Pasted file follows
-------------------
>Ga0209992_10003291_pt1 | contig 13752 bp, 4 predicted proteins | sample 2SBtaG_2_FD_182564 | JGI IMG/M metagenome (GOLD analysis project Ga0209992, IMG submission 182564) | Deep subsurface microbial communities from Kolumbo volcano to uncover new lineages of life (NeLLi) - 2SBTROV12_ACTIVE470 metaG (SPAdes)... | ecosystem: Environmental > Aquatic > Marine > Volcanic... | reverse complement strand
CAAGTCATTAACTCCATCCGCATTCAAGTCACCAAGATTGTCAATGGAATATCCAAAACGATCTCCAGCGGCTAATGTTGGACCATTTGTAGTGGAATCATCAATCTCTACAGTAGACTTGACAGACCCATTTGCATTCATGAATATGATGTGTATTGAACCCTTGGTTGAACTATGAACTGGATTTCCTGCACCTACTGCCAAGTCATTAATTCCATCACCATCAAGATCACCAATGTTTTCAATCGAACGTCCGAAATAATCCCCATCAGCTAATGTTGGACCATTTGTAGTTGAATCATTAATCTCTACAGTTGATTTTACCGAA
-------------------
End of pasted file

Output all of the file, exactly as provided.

>Ga0209992_10003291_pt1 | contig 13752 bp, 4 predicted proteins | sample 2SBtaG_2_FD_182564 | JGI IMG/M metagenome (GOLD analysis project Ga0209992, IMG submission 182564) | Deep subsurface microbial communities from Kolumbo volcano to uncover new lineages of life (NeLLi) - 2SBTROV12_ACTIVE470 metaG (SPAdes)... | ecosystem: Environmental > Aquatic > Marine > Volcanic... | reverse complement strand
CAAGTCATTAACTCCATCCGCATTCAAGTCACCAAGATTGTCAATGGAATATCCAAAACGATCTCCAGCGGCTAATGTTGGACCATTTGTAGTGGAATCATCAATCTCTACAGTAGACTTGACAGACCCATTTGCATTCATGAATATGATGTGTATTGAACCCTTGGTTGAACTATGAACTGGATTTCCTGCACCTACTGCCAAGTCATTAATTCCATCACCATCAAGATCACCAATGTTTTCAATCGAACGTCCGAAATAATCCCCATCAGCTAATGTTGGACCATTTGTAGTTGAATCATTAATCTCTACAGTTGATTTTACCGAA